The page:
• For the cost-conscious amongst us, who don’t have the budget to spend 180 days of the year in airports and hotels, this is a perfect setting to see such a large group of prospects in person competing just a few feet in front of you. Once you get that part of the evaluation down (true size, athleticism, body language), we feel like you don’t lose all that much by filling in the blanks of their skill-sets with services like Synergy Sports Technology and your DVR. That saves a lot of time and money.

• It’s pretty amazing to note the stark contrast between the U-19 group and the World University Games roster. Immediately when they alternate courts you see an incredible difference in physical maturity, as well as their understanding of the game. The ball moves faster, the spacing is much better, the intensity raises a couple of notches, the half court sets are crisper, and the overall level of play rises dramatically.

• Part of that has to do with the fact that the WUG group is just more talented, but a lot of that revolves around just how much better players get between the ages of 19 and 21, in many different aspects. Is it any wonder David Stern wants to protect his teams and allow them to make better decisions on draft night by forcing players to stay in school for a few years? The difference between players in these age groups is simply night and day.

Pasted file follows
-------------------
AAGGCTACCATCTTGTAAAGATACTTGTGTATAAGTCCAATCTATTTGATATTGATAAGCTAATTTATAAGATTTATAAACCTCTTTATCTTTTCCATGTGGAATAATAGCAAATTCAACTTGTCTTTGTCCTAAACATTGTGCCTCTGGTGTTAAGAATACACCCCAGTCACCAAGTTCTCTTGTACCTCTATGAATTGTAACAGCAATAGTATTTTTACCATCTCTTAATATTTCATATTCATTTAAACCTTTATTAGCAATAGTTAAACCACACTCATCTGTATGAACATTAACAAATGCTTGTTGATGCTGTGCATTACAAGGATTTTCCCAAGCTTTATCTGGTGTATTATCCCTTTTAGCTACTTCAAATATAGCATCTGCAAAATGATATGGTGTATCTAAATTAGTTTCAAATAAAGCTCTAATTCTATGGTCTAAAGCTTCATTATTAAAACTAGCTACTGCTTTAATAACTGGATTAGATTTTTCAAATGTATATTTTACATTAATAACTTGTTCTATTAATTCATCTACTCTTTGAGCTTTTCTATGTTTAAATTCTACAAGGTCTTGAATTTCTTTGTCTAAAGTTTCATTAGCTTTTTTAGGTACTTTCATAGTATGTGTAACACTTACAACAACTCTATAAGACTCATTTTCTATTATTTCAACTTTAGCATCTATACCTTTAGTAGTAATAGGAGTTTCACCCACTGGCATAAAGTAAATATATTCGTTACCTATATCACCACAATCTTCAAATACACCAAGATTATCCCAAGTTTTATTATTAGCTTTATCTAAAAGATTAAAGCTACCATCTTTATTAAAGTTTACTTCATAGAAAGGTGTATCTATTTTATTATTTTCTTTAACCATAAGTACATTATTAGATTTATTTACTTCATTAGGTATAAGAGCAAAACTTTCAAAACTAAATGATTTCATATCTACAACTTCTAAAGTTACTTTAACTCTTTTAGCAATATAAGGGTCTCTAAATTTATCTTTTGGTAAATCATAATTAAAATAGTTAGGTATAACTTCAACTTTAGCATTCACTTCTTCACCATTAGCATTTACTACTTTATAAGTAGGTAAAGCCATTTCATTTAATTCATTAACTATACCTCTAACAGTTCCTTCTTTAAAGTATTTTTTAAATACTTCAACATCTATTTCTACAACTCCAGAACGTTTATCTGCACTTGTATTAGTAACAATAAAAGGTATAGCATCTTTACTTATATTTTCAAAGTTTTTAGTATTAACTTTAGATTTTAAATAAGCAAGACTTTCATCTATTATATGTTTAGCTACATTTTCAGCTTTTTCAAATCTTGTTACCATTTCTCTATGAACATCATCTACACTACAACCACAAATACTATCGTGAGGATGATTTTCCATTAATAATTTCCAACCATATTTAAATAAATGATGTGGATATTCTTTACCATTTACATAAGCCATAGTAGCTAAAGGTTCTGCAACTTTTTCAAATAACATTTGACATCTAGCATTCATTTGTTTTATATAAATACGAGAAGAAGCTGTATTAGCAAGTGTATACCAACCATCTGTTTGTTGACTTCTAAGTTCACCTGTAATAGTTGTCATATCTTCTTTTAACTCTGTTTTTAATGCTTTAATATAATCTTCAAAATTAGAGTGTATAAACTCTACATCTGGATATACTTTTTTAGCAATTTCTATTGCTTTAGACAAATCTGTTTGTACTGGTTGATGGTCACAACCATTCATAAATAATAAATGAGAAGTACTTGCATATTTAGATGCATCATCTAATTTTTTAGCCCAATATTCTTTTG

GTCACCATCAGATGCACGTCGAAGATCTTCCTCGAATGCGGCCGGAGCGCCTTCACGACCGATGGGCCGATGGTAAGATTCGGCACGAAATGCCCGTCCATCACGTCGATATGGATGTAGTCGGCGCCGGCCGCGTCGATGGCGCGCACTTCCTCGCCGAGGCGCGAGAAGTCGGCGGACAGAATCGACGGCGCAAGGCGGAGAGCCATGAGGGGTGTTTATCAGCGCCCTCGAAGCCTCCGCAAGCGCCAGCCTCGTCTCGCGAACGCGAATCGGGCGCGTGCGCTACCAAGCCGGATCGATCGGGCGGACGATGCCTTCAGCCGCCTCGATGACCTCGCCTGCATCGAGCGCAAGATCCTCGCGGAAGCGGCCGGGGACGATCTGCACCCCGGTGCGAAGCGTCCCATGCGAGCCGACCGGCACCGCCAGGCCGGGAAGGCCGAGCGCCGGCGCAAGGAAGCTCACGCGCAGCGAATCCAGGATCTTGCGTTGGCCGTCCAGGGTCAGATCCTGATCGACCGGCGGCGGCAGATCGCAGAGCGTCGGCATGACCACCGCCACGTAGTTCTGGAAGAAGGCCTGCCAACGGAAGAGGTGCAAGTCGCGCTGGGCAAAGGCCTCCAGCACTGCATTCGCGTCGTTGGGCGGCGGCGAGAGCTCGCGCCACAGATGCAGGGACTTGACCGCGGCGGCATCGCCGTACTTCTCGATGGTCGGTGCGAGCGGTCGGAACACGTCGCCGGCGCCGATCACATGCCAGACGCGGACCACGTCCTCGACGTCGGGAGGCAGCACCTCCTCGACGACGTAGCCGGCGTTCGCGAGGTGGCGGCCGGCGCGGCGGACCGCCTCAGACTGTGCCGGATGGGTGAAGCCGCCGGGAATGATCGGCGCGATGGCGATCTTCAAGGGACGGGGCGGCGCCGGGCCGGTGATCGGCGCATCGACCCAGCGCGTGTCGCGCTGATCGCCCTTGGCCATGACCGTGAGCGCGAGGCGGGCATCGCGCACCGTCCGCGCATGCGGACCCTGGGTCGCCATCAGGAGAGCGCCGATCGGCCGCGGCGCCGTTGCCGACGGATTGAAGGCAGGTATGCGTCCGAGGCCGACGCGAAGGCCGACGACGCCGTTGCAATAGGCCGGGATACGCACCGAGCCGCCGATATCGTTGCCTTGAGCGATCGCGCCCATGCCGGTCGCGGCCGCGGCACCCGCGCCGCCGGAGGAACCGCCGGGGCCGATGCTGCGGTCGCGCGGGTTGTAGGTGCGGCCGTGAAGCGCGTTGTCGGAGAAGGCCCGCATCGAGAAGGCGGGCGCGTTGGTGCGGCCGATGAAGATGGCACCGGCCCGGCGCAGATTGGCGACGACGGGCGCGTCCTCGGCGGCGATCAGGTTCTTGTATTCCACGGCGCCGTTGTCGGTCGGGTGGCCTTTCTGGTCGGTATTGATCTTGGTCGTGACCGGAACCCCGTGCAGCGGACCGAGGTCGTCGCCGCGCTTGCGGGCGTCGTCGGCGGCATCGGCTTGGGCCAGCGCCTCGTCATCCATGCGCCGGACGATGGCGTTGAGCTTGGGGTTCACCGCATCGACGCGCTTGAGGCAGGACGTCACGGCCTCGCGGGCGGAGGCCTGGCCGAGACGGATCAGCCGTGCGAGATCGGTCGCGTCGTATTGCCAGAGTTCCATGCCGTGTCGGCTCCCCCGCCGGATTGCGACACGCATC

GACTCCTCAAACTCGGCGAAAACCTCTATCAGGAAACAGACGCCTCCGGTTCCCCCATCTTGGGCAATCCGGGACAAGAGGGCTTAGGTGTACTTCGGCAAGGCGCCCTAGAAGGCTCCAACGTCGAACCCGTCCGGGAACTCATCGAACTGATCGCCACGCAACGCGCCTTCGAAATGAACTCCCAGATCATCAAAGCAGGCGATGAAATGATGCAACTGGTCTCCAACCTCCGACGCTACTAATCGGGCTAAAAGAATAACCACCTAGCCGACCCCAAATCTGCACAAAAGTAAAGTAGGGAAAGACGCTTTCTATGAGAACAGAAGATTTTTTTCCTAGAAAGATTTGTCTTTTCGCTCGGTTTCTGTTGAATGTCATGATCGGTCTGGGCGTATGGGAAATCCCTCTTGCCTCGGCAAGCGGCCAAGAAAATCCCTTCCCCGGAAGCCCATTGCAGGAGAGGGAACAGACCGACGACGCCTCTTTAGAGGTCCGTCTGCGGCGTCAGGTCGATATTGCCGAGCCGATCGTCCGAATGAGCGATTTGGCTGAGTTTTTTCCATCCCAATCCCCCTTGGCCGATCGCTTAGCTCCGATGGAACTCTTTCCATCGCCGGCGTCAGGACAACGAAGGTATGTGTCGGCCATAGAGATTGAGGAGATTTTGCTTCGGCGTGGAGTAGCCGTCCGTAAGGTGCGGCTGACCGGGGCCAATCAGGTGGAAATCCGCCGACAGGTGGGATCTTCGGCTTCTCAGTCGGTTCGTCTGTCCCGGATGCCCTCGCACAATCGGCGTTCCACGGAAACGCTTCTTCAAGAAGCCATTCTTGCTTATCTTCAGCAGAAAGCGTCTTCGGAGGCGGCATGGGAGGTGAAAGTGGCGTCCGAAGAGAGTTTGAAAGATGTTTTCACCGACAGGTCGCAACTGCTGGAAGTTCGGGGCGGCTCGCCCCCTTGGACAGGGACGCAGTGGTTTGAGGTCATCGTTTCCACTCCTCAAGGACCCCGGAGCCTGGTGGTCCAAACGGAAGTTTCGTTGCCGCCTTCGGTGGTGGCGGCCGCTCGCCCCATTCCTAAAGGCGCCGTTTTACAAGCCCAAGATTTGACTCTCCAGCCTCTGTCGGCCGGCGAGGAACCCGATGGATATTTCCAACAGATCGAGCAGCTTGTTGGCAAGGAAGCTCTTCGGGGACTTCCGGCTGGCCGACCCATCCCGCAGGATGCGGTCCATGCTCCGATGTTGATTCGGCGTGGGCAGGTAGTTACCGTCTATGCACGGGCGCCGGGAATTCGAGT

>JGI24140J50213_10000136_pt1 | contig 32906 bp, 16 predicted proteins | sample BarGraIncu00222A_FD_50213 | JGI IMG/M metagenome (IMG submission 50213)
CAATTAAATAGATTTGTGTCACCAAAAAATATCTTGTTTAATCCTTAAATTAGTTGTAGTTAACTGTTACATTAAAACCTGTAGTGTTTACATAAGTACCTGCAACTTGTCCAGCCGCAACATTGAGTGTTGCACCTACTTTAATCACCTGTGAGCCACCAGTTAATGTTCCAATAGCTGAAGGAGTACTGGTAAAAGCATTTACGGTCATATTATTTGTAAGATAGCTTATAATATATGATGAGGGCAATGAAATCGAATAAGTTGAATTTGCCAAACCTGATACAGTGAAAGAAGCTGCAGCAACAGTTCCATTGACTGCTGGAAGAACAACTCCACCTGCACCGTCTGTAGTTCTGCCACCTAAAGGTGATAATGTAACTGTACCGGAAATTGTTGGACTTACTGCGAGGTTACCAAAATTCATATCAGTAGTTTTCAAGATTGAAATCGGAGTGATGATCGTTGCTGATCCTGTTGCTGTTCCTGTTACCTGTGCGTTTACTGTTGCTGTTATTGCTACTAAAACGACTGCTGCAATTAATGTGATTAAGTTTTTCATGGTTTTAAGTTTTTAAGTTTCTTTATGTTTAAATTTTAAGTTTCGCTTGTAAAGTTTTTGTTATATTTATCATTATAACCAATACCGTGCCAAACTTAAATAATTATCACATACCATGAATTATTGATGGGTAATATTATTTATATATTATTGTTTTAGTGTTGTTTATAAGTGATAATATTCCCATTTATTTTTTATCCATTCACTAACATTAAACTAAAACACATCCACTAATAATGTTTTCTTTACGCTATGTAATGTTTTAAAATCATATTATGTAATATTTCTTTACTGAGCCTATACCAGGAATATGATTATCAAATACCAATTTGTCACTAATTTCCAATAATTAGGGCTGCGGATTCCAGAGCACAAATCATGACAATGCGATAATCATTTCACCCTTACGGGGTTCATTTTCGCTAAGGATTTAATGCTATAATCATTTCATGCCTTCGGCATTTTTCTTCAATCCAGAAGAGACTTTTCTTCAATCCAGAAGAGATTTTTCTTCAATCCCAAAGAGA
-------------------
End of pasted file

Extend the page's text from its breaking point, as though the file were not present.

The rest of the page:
• While a significant amount of time here is based around competitive 5 on 5 scrimmages and instilling set-plays, there is also a certain development aspect that goes on at the same time as well, both on and off the court. We’ve seen the players put through a number of drills intended to help them improve on their skill-level—things that won’t reap immediate benefits for Team USA, but could be beneficial for the players long-term. Perimeter shooting, ball-handling, post-moves, transition play—just some of the drills that we’ve observed players conducting on the side while the teams alternate between the main floor for scrimmaging. Now that the teams are actually set and the players do not have to be evaluated any more to check their potential fit on the roster, we expect to see a lot more of that going on.

• In addition, the presence of such a large amount of highly respected college coaches surrounding the players at all times, barking out instructions, encouraging and providing feedback, has to be viewed as a major benefit for those that decided to attend. With all the criticism that is heaved in the direction of American basketball (some of it entirely-deserved), there is no question that the USA Basketball people are doing their part to help the players develop from a maturity and skills standpoint. They are ultimately making them better players and future pros, and are definitely good for the game.